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The Rio Blanco County commissioners are currently mulling over and have interviewed three candidates for county administrator to succeed Kimberly Bullen, who resigned in April.
The acclimation time will be short for the person who is charged with quickly learning all he/she needs to know about the personnel, the projects, the budgets and the rules, regulations, laws and goals that determine how to run a county in Colorado. Honestly, none of the three candidates named last week has the on-the-job training to be county administrator. But, yes, it can be learned — with an enormous learning curve.
I can’t imagine wanting to jump into a job that controls so many square miles, so many personnel, so many projects, so many rules (county, state and federal), so many regulations (county, state and federal) such a diversity of residents as well as a multi-multi-million-dollar budget without any kind of experience. But that decision isn’t up to me. It is up to the individuals seeking the position and the commissioners who are going to do the hiring.
In a Page One news story, this week’s Herald Times takes a preliminary look at how satisfied Rio Blanco County residents are with how the county is run overall. From the information in today’s paper, I would give the county probably an overall B or B-minus grade. The county is doing quite well regarding the residents’ satisfaction as a whole, but there are obviously a number of folks who are not satisfied.
Next week, the Herald Times will divulge some of the more in-depth, more to-the-point results of the survey, and the county doesn’t always fare nearly as well with a closer look.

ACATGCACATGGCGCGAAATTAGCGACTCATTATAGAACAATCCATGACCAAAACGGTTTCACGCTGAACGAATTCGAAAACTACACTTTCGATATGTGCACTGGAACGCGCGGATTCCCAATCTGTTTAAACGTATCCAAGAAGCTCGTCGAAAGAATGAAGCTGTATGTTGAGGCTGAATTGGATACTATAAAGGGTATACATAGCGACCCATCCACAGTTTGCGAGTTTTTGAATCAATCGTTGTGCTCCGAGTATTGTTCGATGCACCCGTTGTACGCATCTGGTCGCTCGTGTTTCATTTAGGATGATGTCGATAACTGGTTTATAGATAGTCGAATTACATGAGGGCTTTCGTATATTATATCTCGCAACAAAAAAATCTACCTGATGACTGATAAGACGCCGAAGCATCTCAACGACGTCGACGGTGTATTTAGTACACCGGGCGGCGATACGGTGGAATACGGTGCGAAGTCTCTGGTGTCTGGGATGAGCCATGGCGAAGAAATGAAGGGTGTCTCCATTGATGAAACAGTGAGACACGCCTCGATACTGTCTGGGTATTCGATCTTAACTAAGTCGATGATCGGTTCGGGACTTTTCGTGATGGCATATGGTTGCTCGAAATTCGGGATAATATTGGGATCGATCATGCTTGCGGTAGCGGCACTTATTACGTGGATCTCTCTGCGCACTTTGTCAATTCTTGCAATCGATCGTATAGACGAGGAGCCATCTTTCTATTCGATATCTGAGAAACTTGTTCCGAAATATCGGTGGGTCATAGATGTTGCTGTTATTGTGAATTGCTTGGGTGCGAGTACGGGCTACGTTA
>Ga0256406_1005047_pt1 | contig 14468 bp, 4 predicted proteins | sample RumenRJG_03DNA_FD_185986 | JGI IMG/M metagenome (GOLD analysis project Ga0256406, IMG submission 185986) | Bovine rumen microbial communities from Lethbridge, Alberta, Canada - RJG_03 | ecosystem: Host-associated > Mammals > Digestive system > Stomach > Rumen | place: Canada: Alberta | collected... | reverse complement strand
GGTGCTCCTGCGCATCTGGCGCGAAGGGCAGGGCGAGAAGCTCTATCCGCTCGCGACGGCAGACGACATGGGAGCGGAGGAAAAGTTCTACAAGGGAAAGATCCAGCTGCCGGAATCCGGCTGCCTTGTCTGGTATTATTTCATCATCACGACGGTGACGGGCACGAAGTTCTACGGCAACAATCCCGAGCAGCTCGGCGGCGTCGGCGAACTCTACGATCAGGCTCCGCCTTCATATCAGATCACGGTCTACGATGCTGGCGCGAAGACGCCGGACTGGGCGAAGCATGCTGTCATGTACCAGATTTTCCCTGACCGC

There are, frankly, some areas in need of attention by the new administrator and the commissioners. Some areas, according to the survey, come fairly close to failing in how the public sees them and views their work.
Rio Blanco has to come into the 21st century some time in the near future and get away from the “we’ve never done it that way before; why start now?” attitude that runs rampant through this county’s government.
There are people who hurt the county. These aren’t bad people. They are people who have been in positions too long and don’t want to change with the times. There are people performing tasks that they are not trained to do with up-to-date technology. And there are people who just don’t know how to work within a group of people with the best interests of the residents of this county in mind.
And there are people who hire others because they know those people will perform what they are told to perform, further exacerbating the issue of the blind leading the blind, and imaginative innovations are crushed.
As I wrote when Bullen resigned her position and pointed out much of what I have already said, the three county commissioners may have the toughest job of all.
They will need to have the wisdom of Solomon.
They will have to hire a county administrator who can do the job in the first place, and they have to allow that person to follow their education and instinct, allowing the person they hire the time to do what it is they do best — and demonstrate the reason they were hired.
The commissioners have to back that person and hope they picked the best person available to lead them into the future.
Are any of the three finalists the right person to move Rio Blanco County into the future? Only time will tell.
But this journalist, I am sure, is joined by a vast majority of county residents in hoping that the right person is hired and in wishing whoever is chosen the very best of luck and perseverance in your upcoming job.
Rio Blanco County residents are not stupid. They are pretty well informed and, it seems, they are not indecisive at the polls. They know what they like and they know what they don’t like, and they don’t appear afraid of showing it.
The ball is in the commissioners’ court, and we must all hope and pray they dig deep and look out for the long-term best interests of Rio Blanco County.